Surface 3 LTE rolls out to businesses first, consumers later

Microsoft seems to have struck a chord with the Surface 3, if the Interwebs' reception of the "Surface Pro 3 mini" is any indication. And what could be better than a 10.1-inch Surface 3 running full Windows 8.1? Why, a 10.1-inch Surface running full Windows 8.1 with LTE, of course! It's an expected and natural progression for such a mobile tablet anyway. But don't take out those credit cards just yet, as the LTE-enabled Surface 3 won't be available to regular buyers until after a few weeks or so.

Here's how the rollout will go. The Surface 3 LTE has, in fact, already been available in Japan for two weeks, courtesy of Y!Mobile. Starting July 3rd, it will be available to business customers only through partner operators, specifically from Deutsche Telekom in Germany, Orange Business Services in France, O2 in the UK, and Movistar in Spain. Only after these will the devices be available to retail buyers in France, Germany, the UK, and, yes, the US.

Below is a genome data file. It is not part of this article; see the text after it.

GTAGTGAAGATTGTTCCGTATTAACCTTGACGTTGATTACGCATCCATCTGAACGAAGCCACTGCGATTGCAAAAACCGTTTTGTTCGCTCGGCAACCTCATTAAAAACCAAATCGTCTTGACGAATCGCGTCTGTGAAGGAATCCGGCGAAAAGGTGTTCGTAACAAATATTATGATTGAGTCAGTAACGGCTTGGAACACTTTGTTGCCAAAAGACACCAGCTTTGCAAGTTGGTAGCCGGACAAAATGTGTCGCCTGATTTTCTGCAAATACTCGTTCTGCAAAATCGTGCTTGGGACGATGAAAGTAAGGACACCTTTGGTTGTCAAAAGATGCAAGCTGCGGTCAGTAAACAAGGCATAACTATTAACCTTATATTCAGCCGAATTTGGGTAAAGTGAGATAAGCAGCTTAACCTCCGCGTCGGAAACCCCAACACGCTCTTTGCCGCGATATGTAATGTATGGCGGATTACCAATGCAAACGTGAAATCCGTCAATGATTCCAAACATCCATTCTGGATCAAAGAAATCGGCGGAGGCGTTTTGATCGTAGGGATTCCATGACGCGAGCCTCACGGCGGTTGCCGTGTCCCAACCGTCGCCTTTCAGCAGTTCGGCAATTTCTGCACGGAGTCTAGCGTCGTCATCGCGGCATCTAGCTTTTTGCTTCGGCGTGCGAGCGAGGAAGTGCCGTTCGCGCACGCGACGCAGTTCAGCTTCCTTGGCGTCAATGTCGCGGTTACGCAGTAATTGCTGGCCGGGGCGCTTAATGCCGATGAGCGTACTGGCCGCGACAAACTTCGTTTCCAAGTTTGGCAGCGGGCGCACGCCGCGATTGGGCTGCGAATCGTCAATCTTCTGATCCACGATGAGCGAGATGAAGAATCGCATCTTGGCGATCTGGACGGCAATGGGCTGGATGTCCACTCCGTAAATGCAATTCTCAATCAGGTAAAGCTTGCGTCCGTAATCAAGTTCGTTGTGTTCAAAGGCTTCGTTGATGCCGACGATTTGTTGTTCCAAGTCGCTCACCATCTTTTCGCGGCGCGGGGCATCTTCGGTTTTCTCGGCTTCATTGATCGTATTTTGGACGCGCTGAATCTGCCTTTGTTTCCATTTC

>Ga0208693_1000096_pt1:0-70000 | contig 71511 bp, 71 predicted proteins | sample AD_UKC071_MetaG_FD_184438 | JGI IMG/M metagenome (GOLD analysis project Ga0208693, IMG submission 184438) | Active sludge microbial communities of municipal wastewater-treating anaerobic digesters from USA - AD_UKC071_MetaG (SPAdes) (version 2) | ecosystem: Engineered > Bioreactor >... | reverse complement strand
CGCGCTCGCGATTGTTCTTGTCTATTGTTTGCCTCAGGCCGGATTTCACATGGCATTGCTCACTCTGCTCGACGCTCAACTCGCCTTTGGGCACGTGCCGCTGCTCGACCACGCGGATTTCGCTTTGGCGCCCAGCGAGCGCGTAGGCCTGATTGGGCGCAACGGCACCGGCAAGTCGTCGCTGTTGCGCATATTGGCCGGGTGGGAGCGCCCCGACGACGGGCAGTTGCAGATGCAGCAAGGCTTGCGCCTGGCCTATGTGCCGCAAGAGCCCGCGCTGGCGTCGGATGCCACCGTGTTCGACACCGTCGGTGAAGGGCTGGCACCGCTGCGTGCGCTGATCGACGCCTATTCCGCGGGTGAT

It's almost puzzling that Microsoft would prioritize business customers this time, considering much of its Surface 3 marketing has been targeted at students. According to the company, however, reception of the Surface Pro 3 in businesses and sales force have been extremely positive so a more portable one with 4G LTE connectivity might make better sense. Not to mention make more money for Microsoft. The announcement's wording leaves open the question of an unlocked version of the tablet, though we'll keep our fingers crossed that that is exactly what they meant.

The addition of a new model of the Surface 3 once more casts doubt on whether a new Surface tablet is just over the horizon. Microsoft just recently announced a new variant of the Surface Pro 3 itself, seemingly implying that it will be holding on to the 3rd generation just a bit longer. Not that anyone is really complaining, considering how the Surface Pro 3, and the Surface 3, seems to have a hit a sweet spot that could last until the next Intel chip generation.

SOURCE: Surface Blog